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Alternative Health Care for Children (September 2008)

At least 20 percent of regularly healthy children in the United States benefit from alternative health care according to the American Academy of Pediatrics. Complementary and alternative medicine (CAM) can cover anything from chamomile tea to yoga, and it has been practiced on children to help cure a variety of conditions.



According to the National Institutes of Health (nlm.nih.gov), CAM refers to any product or treatment that is not part of standardized or mainstream health care. While at least 20 percent of healthy children are treated using CAM, as many as 50 percent of children suffering from chronic illness use CAM in conjunction with standard healthcare methods.



Research First



The first step in deciding how to treat your child is to collect information from a variety of sources. Search the Internet for information about the practice or medicine. Find the results of studies that have been conducted with children. In addition to your own investigation, consult with your pediatrician, general practitioner, and pharmacist.



What's right for my child?



The NIH classifies four separate areas of CAM.





  • Biologically based practices include vitamins, herbs, foods, teas, and dietary supplements. Many parents give their children daily vitamins or herbal teas to help soothe a sore throat without even realizing that they're utilizing CAM.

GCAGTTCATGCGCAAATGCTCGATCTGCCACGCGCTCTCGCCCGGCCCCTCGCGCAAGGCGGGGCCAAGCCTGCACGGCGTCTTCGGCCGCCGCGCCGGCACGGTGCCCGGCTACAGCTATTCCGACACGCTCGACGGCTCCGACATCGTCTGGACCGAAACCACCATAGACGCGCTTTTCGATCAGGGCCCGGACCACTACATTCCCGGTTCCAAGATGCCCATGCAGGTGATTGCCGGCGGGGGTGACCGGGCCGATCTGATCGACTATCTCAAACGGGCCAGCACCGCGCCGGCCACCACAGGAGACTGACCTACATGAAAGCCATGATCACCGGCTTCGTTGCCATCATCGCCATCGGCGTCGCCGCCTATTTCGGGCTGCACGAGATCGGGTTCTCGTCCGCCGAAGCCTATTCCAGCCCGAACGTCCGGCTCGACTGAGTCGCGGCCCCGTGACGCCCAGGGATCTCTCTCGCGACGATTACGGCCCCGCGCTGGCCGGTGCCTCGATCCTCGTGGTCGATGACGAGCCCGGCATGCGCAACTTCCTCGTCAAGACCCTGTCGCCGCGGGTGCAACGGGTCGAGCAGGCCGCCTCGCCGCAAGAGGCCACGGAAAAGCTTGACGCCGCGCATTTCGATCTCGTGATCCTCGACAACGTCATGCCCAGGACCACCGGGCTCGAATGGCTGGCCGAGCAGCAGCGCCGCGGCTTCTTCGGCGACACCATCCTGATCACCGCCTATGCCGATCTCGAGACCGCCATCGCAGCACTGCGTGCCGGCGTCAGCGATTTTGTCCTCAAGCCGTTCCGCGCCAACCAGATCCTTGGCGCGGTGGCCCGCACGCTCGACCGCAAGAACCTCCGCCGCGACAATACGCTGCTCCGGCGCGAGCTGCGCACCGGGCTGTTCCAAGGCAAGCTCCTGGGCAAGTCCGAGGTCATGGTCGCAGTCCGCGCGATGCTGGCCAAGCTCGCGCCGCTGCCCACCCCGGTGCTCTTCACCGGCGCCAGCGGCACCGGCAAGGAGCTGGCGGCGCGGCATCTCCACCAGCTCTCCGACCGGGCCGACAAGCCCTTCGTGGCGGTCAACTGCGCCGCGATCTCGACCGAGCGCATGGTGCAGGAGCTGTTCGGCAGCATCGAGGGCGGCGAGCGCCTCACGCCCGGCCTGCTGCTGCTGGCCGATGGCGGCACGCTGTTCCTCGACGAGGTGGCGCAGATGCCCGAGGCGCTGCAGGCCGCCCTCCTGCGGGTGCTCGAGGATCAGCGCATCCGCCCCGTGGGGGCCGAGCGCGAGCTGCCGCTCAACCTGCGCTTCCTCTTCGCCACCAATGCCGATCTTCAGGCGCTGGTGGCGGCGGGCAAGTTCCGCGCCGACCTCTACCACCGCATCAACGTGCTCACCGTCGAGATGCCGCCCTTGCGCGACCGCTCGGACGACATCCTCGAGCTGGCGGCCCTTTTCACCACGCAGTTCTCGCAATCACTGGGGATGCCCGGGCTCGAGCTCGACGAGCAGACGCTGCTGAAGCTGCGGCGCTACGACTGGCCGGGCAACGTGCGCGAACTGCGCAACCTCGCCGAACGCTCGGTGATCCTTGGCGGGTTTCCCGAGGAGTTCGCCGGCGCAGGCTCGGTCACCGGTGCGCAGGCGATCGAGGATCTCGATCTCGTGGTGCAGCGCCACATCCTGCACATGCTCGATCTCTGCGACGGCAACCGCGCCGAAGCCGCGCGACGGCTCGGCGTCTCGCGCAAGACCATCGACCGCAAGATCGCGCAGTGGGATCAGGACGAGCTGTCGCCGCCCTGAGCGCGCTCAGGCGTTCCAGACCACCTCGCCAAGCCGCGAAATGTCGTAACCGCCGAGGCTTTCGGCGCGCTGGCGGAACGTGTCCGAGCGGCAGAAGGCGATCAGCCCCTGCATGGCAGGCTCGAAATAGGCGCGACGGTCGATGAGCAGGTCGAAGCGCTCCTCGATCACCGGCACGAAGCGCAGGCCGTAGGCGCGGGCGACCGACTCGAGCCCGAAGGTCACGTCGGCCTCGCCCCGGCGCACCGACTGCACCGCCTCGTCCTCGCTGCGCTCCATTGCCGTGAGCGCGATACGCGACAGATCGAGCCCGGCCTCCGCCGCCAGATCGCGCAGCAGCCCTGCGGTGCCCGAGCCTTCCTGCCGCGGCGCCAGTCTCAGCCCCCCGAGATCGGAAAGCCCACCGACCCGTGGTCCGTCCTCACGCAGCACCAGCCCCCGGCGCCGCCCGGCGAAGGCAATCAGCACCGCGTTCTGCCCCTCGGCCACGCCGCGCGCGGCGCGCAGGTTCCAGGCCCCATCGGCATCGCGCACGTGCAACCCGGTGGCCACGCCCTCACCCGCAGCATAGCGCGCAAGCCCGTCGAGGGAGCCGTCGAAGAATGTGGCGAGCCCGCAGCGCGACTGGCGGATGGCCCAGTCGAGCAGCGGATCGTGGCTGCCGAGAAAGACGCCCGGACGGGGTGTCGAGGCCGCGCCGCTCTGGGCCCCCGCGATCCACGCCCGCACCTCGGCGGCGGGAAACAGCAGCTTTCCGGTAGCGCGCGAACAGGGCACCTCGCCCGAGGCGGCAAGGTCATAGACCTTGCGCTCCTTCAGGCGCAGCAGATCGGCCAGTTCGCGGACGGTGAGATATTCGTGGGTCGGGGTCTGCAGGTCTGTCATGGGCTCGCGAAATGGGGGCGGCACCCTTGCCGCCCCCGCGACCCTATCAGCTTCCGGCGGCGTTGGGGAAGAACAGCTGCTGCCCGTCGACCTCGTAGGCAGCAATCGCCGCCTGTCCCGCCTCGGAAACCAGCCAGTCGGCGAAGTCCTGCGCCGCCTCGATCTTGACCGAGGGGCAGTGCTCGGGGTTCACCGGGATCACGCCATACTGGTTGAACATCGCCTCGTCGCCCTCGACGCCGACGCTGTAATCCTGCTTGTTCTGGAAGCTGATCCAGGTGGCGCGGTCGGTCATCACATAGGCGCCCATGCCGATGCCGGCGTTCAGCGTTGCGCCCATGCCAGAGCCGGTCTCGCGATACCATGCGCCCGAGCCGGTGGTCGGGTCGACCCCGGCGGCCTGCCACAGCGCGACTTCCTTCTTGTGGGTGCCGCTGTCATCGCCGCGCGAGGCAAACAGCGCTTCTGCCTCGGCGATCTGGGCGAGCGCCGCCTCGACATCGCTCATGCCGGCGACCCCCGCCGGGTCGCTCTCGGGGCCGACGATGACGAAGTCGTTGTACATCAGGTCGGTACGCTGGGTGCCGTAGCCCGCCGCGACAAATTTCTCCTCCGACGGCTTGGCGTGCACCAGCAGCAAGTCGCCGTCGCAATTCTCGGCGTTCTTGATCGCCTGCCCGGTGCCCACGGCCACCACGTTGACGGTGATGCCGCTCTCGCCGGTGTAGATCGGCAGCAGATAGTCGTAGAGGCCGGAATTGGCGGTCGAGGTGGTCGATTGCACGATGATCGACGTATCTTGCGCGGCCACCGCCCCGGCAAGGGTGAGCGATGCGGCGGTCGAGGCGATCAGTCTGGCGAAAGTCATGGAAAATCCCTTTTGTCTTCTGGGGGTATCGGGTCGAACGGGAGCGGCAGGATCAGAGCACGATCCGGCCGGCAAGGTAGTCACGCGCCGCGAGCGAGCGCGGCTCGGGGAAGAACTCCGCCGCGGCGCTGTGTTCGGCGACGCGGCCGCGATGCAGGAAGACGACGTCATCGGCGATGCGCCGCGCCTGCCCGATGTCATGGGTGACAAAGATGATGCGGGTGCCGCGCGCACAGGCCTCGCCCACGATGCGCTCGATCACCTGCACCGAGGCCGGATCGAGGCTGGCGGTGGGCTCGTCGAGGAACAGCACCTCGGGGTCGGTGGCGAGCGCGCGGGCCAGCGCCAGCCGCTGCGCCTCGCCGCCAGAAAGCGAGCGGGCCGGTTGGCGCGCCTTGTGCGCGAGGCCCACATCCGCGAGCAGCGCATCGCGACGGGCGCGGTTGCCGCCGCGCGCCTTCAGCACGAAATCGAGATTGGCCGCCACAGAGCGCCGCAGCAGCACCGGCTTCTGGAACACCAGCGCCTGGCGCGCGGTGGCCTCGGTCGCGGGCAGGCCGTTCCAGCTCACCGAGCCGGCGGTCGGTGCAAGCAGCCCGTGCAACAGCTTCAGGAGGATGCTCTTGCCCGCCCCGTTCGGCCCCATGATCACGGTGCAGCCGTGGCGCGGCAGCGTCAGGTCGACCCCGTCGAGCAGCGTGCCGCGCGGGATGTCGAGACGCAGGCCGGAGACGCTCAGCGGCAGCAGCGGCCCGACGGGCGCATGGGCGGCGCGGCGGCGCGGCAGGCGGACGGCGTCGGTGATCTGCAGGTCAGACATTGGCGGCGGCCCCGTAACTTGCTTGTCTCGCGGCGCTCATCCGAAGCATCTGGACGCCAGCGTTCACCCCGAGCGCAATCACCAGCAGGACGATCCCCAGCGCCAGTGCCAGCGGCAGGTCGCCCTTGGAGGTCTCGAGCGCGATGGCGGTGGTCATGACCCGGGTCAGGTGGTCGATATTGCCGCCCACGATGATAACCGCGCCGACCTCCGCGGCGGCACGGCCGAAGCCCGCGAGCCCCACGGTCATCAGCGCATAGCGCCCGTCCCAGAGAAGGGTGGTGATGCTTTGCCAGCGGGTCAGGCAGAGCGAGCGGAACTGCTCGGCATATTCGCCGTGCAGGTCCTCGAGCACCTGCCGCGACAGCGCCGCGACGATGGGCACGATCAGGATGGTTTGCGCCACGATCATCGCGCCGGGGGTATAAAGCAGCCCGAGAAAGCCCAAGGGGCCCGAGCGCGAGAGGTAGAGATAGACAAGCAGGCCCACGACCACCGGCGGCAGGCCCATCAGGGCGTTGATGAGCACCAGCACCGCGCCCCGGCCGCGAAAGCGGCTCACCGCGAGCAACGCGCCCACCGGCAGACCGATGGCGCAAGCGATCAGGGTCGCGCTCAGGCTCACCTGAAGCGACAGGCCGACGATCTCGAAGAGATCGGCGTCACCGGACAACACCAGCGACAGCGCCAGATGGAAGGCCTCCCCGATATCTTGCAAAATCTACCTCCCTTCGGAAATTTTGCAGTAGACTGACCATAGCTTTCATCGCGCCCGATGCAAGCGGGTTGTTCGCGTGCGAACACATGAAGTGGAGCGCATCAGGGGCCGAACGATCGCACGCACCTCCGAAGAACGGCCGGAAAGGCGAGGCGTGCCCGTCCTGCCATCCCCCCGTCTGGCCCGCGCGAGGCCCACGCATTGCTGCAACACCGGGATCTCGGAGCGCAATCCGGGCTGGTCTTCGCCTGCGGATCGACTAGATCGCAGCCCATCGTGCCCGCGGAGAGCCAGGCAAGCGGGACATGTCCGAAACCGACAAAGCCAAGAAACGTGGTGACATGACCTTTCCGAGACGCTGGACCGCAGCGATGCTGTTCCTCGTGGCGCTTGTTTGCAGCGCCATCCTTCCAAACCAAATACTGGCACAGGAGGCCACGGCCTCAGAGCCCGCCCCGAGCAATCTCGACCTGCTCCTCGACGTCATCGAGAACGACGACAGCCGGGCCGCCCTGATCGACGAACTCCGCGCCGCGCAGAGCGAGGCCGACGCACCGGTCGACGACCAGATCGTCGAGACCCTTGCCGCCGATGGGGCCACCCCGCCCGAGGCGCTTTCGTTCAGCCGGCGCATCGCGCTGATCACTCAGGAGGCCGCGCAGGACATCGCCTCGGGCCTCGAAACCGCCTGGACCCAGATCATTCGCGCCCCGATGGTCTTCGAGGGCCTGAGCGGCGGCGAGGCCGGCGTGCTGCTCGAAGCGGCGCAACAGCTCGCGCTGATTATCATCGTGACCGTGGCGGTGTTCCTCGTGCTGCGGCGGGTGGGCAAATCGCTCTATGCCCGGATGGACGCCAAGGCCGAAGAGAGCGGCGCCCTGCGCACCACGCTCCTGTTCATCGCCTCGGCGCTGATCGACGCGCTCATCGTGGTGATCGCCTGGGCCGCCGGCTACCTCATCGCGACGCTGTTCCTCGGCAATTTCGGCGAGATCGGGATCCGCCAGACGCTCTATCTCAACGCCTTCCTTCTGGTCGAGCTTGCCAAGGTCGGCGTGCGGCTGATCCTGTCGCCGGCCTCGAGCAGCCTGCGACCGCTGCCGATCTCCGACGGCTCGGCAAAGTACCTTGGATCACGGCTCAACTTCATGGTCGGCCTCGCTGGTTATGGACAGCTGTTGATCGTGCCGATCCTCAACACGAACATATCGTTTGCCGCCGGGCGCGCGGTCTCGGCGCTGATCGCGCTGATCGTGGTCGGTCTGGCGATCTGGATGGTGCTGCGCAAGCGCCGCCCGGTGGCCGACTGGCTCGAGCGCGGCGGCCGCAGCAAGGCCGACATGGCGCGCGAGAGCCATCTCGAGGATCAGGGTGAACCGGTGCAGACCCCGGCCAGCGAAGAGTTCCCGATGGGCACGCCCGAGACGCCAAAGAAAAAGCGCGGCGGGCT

• Energy medicine is based on a scientifically unproven theory that energy fields surround and penetrate the body. Practices like therapeutic touch and bioelectromagnetics fall into this category.


  • Manipulative and body-based practices include commonly used therapies such as chiropractics and massage therapy.


  • Mind-body medicine may include prayer, meditation, and music therapy.




With such a widespread catalog of practices, your child might already be receiving complementary medicine. Research about CAM and children has been limited, however. While vitamins have traditionally been recommended for children, other methods and therapies have not been studied.

















Natural Doesn't Mean Safe

It's important to remember that not all complementary or alternative medicine techniques are safe for children. Children are not fully developed, and some products respond differently in children. When using any product or method, parents must find out the correct dosage and instructions for children. Here are a few things to remember.







  • The United States Food and Drug Administration doesn't regulate CAM, and it's difficult to know exactly what you might be getting in a capsule or package.


  • Some supplements, such as chaparral, comfrey, ephedrine, and germander, have been linked with harmful - and occasionally fatal - results.


  • Parents must ensure that any CAM does not interfere with, delay, or replace proven medical methods to help resolve a serious disease or illness.










Sources: aap.org, childrensmemorial.org, kidshealth.org, nccam.nih.gov, nlm.nih.gov

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